Page last updated at 14:09 GMT, Thursday, 24 September 2009 15:09 UK

Dinner lady sacking sparks debate

Boys play fighting
Who needs to be told about playground incidents?

The case of a dinner lady who was sacked after telling parents their daughter had been bullied has sparked a debate on school confidentiality.

Carol Hill, who worked at Great Tey Primary School near Colchester in Essex, was said to have broken rules on confidentiality.

She had stepped in when she saw a seven-year-old girl being whipped with a skipping rope after being tied to a fence.

Who was right?


There is nothing wrong with a dinner lady speaking to the parents of a child who has had an accident.

Every school has a health and safety policy, every school has a bullying policy. Part of that is an accident book. If something happens in school, schools have, by law, to write it in that book and to inform parents.

Schools are expected to draw up their own policies on confidentiality
This should take into account the Human Rights Act, the Freedom of Information Act and the Data Protection Act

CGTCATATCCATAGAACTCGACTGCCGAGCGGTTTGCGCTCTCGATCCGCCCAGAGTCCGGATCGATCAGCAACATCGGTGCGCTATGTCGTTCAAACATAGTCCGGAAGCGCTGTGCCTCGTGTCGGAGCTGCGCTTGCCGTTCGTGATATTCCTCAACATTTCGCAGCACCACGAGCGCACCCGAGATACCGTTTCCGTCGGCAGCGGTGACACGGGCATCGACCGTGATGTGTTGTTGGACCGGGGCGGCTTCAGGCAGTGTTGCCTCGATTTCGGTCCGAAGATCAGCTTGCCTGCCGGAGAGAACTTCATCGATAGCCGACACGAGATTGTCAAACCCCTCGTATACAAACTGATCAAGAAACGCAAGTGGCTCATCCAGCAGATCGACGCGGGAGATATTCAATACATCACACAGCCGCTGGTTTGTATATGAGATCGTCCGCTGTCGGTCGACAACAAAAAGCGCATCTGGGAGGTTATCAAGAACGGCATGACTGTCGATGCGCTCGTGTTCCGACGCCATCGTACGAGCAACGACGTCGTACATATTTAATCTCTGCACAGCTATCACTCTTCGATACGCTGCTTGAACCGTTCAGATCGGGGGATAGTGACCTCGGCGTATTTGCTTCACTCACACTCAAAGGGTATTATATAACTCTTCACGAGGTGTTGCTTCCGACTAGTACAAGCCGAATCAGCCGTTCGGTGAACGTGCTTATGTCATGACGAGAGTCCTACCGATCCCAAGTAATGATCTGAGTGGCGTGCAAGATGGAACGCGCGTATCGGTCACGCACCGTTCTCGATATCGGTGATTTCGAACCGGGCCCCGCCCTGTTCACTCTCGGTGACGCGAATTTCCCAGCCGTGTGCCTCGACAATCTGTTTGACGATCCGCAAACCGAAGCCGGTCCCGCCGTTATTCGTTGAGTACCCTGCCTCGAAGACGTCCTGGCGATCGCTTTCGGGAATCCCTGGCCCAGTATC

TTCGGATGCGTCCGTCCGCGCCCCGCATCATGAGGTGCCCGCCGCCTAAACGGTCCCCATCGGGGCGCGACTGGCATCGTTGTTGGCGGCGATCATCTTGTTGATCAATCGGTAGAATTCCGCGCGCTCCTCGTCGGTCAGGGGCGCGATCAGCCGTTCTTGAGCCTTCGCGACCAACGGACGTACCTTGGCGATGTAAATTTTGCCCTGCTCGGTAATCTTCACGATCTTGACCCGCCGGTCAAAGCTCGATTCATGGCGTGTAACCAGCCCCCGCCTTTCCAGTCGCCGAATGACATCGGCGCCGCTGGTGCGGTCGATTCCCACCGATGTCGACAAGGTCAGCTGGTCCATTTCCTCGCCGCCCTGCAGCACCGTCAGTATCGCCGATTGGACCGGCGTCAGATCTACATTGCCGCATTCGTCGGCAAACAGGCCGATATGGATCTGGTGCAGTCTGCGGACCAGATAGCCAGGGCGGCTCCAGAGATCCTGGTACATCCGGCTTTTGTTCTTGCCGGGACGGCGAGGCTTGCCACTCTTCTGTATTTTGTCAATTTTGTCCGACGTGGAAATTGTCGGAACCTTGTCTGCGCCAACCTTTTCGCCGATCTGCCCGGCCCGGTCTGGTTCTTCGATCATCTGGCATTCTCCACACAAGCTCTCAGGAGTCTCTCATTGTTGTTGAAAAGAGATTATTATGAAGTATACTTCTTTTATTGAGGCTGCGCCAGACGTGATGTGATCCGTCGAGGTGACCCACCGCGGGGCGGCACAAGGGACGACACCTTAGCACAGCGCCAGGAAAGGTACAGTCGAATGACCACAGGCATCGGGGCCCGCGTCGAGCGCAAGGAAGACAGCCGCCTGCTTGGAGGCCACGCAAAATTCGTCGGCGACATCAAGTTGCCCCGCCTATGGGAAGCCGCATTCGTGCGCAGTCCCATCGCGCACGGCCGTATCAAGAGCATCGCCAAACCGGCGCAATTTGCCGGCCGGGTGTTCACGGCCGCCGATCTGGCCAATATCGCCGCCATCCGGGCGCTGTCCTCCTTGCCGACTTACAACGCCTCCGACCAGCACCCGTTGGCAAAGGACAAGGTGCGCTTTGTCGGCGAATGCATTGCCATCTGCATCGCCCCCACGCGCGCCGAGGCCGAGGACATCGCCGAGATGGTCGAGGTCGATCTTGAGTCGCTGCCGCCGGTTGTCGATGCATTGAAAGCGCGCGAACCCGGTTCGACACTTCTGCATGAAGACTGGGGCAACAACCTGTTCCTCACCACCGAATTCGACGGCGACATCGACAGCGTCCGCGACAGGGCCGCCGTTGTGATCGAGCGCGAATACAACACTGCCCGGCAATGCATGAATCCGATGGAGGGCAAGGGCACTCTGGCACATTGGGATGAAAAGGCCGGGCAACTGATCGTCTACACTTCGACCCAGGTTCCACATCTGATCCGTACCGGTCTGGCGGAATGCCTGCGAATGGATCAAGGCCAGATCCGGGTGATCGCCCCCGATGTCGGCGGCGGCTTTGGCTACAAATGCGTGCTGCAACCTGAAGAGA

The Human Rights Act protects a person's right to respect for their "private and family life, home and correspondence", unless this is overridden by the "public interest"'

The parents had a right to be told. Confidentiality has to be respected. It would not be right for a member of staff to go and speak to other parents about your child but in this case the woman was speaking about their child so there is no big issue.

This child was badly damaged, other children may well be. Parents are not being told and because this person was kind enough to ask about the child, this has cost her her career.

The point is parents should know the truth.


I'm not going to talk about this case, but if a person sees something going on and thinks that the truth of the matter has not been properly reported then there are processes and procedures that that person can follow in school - whistle blowing.

People working in schools have to respect the confidentiality of the school. This is not an isolated incident, it happens.

If you are working in the school staff it's very tempting for people who have seen something happening in the playground, meal supervisors perhaps in particular, to tell that story out in the community. That is a difficulty for the management of a school.

If this was a serious case of bullying, then it has to be taken very seriously.

However, we don't know that. I can think of numerous incidents in schools of games which got out of hand perhaps. It has to be dealt with by the school.

Rather than getting in a conversation about the incident, the person should have said "I can't comment on this, please go into school and make your feelings known" and that makes sure the incident gets dealt with properly.

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